Our third stop was Pashupatinath Temple. To be honest, I agreed to see this site because I had read that it was one of the top places to visit in Kathmandu. It’s the oldest Hindu temple in the city, legend saying the temple dates back to 400 B.C. , so we gladly paid our $10 a person (a hefty price in Nepal!) to enter. It was only after we walked through that we saw the sign, Hindus Only. So, we walked around the grounds instead. As we walked across a bridge we saw smoke along the side of the river. Our guide told us that bodies were being cremated. And he wasn’t lying. We literally saw the burning remains of bodies. And once the burning was done, the ashes were pushed into the river. All of that smoke in my picture is from the cremations going on below us. Let’s just say we didn’t breathe very deeply here.

Our final stop was Boudhanath Stupa, the one of the largest in the world. This was definitely a favorite, and a must-see for anyone visiting Kathmandu. The pictures don’t do this structure justice, it really was magnificent!

On our second day we took a tour that I booked through, and one that I would recommend! We left our hotel around 10am and were driven to the highest point in the Kathmandu Valley, Nagarkot. I had read that this was the best spot to view the Himalayan mountain range, and, if you’re lucky, you might catch a glimpse of Mount Everest. We weren’t so lucky, but our guide pointed to a cloud and said “On a clear day, that is where the peak is.” So we just pretended that we saw it! After we took in the breathtaking view, we hiked down for several hours through tiny villages where the people live very simple, quiet, farm lives. Our guide told us that, although the people didn’t appear to have much, they were happy up here, away from the chaotic and dusty Kathmandu.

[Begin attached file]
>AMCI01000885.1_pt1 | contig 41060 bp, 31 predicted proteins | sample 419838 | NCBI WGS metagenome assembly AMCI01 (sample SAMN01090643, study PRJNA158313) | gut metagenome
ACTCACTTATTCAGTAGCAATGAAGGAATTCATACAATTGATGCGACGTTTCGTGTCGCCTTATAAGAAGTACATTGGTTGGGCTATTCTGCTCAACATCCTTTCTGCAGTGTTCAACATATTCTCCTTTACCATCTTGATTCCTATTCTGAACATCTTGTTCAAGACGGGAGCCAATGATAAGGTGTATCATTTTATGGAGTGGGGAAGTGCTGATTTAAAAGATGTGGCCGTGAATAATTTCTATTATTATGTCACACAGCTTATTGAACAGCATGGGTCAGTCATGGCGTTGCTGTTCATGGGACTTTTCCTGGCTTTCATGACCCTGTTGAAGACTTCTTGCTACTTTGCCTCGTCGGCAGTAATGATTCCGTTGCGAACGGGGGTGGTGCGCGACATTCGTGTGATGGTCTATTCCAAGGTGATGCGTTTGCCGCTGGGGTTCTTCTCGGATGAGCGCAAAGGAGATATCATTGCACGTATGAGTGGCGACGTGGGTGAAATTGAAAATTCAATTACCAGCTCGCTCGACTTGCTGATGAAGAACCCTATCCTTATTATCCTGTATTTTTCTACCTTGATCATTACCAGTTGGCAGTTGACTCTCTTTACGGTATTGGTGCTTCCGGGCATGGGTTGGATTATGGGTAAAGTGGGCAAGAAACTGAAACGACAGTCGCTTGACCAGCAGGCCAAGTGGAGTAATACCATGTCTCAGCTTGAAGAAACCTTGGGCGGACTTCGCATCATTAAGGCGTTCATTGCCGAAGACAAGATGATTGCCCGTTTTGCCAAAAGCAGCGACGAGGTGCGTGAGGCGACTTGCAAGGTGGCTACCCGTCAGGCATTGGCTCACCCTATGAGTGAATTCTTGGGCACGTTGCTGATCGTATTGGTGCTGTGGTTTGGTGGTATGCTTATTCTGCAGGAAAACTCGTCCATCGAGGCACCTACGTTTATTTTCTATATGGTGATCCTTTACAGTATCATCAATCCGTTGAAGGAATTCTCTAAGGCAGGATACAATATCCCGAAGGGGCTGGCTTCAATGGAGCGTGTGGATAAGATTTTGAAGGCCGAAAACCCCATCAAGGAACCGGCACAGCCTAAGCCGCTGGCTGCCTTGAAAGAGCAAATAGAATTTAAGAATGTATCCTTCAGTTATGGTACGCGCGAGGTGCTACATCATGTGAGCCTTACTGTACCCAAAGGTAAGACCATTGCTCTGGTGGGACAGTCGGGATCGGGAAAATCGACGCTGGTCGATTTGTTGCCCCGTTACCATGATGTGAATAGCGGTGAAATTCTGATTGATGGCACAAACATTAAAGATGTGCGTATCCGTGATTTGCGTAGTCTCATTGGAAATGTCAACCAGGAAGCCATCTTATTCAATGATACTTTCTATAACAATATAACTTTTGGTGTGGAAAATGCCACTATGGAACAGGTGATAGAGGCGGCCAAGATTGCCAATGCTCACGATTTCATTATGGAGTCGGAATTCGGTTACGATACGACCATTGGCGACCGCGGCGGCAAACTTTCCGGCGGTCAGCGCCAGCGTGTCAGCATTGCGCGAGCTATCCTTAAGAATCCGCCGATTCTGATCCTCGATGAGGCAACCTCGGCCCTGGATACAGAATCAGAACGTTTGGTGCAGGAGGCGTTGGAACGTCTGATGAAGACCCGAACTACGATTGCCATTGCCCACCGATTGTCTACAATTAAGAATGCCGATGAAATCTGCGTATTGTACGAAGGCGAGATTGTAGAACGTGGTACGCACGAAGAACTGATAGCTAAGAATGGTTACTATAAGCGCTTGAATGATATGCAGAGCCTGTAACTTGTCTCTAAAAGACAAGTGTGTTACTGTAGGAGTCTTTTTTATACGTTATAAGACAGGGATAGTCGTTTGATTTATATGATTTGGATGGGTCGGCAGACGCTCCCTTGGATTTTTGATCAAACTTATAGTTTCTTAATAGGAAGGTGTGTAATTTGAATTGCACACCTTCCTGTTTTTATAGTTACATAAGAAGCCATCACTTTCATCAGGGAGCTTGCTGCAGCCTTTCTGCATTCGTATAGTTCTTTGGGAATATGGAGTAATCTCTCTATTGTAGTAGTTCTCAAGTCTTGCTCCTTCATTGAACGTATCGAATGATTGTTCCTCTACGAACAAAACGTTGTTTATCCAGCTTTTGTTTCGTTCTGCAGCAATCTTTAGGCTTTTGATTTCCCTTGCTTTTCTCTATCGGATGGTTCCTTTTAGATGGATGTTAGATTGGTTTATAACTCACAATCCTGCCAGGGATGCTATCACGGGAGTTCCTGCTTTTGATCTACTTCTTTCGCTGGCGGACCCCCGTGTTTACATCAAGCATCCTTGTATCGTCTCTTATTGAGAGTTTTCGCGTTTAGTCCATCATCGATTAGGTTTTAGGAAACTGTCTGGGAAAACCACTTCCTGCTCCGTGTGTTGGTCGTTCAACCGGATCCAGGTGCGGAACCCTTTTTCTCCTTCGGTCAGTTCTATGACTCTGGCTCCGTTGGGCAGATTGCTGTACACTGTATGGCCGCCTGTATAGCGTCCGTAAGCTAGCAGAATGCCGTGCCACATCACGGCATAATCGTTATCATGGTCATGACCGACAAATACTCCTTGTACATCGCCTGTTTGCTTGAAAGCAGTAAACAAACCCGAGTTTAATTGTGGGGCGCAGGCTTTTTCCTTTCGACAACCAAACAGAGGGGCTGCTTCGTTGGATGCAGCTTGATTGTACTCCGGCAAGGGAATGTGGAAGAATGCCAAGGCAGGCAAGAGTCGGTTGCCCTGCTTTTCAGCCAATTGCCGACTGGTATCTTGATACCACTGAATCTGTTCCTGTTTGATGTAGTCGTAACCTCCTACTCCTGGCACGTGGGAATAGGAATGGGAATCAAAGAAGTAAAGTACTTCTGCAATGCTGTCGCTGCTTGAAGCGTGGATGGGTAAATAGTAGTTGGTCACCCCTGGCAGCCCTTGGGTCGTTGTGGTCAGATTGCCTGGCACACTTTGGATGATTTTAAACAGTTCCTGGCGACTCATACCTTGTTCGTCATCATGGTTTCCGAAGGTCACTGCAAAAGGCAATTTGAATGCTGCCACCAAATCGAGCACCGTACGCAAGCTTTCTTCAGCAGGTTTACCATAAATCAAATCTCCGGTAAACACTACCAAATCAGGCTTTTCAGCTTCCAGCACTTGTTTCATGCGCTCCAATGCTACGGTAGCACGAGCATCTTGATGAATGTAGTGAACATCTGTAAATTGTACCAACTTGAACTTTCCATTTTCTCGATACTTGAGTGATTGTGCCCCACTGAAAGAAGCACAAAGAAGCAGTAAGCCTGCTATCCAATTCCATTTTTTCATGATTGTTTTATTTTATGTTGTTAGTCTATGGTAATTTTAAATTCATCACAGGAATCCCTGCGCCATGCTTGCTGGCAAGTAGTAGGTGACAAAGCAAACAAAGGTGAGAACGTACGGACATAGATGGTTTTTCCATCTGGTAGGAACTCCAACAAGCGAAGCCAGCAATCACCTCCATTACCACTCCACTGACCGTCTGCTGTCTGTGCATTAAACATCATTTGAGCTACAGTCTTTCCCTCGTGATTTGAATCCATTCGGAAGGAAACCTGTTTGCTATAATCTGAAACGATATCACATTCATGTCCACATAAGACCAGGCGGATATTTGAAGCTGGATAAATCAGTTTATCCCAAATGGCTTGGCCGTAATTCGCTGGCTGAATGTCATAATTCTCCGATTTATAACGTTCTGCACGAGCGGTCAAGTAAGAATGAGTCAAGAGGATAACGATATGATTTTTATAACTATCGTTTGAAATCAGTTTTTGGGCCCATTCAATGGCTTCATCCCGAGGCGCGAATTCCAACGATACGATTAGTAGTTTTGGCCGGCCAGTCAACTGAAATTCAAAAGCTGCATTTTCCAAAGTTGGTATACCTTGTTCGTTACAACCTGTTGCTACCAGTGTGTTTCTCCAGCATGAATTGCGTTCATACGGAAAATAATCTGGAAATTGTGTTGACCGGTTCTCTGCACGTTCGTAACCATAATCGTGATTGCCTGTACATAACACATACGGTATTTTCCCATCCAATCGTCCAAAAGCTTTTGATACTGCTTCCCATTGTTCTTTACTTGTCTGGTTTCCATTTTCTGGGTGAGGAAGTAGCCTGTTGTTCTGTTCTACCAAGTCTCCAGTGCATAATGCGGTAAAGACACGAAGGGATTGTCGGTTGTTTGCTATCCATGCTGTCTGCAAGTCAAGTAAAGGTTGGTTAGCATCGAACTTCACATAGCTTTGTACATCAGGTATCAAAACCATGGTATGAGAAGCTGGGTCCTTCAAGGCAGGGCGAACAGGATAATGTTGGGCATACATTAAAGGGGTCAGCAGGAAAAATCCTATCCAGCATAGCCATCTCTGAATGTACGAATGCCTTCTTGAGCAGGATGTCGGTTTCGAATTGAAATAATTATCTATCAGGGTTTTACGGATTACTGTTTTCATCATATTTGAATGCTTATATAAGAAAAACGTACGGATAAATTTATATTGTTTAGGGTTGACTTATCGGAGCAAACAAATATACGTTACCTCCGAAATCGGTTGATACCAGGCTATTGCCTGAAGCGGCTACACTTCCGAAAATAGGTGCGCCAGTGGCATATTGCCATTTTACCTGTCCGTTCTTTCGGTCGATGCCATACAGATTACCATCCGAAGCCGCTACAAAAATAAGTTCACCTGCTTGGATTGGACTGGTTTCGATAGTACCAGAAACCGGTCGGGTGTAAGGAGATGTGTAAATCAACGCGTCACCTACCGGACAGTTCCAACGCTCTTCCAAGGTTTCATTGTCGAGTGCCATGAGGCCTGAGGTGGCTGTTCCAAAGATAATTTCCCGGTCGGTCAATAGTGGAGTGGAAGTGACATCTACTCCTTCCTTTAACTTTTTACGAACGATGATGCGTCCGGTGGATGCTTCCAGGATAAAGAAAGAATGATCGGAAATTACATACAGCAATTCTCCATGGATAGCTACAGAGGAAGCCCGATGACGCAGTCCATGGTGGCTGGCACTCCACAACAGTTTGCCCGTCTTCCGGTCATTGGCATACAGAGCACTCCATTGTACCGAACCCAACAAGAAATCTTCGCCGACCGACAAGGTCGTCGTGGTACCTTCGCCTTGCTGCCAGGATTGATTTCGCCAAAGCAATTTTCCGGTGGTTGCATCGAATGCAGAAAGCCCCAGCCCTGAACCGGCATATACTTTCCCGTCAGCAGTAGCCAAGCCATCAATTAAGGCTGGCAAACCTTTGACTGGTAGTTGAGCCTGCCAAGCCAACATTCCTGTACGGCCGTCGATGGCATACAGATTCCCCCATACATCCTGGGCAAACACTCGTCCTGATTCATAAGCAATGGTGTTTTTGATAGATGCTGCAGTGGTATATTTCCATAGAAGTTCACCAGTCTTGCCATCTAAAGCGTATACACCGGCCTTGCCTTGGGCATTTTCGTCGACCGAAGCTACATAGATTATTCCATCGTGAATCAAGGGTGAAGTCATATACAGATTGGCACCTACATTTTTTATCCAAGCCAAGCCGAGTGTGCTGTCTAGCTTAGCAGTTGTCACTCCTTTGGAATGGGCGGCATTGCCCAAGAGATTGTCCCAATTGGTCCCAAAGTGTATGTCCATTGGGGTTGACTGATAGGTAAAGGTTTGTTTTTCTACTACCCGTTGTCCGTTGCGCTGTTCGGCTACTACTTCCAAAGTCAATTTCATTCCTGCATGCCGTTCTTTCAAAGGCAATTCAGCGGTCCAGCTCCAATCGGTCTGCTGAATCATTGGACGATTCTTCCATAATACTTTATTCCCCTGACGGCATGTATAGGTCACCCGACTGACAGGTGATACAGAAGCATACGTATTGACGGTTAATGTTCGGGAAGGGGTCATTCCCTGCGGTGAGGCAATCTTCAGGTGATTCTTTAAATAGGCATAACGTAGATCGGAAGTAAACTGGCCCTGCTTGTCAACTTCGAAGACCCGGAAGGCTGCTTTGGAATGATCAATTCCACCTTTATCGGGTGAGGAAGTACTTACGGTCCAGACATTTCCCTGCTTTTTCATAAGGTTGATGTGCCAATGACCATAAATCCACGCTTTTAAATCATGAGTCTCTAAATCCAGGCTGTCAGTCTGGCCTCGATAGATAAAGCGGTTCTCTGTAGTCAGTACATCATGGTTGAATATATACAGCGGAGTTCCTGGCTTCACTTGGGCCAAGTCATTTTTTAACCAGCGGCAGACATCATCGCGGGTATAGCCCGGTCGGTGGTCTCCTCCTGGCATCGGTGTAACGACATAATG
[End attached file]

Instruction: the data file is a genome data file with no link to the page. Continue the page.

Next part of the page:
After eating my only authentic Nepalese meal (vegetarian Momo, basically dumplings), we toured the Changu Narayan temple, the oldest Hindu temple in Nepal built in the 4th century.

On our last day, we visited Kopan Monastery. This is a place situated on the outskirts of Kathmandu where people from all over the world come to study. Like Nagarkot, this place is so far away from the loud city center and the air is actually breathable. They allow visitors in to tour the grounds, but we managed to sneak into a class on meditation!


I will say this, Kathmandu’s Tribhuvan International Airport definitely lives up to its #3 Worst Airport in the World rating. I can’t imagine this place in the summer, because even on a 60 degree January day the tiny waiting areas lined with windows were beginning to feel like small ovens. However, our Qatar Airways flight to Doha, Qatar was pleasant. I researched ahead of time and found out that if your layover is longer than 8 hours, the airline will put you up for free in a hotel, complete with meal vouchers. They take care of all visa issues and whisk you way from immigration and customs to a nearby, four star hotel. We were given an executive suite on the 27th floor of the Movenpick Hotel, and were allowed to use our meal vouchers for room-service cheeseburgers and french fries! I wish we could have had a full day in Doha instead of one night, but it was definitely what we needed before our 15-hour flight back to Atlanta.

2 thoughts on “Nepalese Adventure

  1. My Nepali wife and I are constantly disgusted at the way new arrivals are treated at Kathmandu airport. Currency exchange should NEVER be done at the airport, just negotiate with a taxi driver for a dollars fare or used a fixed price taxi you pay for at the airport exit. People grabbing bags is an awful experience and should be stopped by airport authorities but isn’t. It has been common practice for the 30+ years we have been visiting Nepal annually.


    1. And even with the airport experience, we still counted our time in Nepal as WONDERFUL. The Nepali people are truly the nicest people we’ve ever had the pleasure of communicating with! Also, I think many airport employees are probably not super friendly in any country 😉

      Liked by 1 person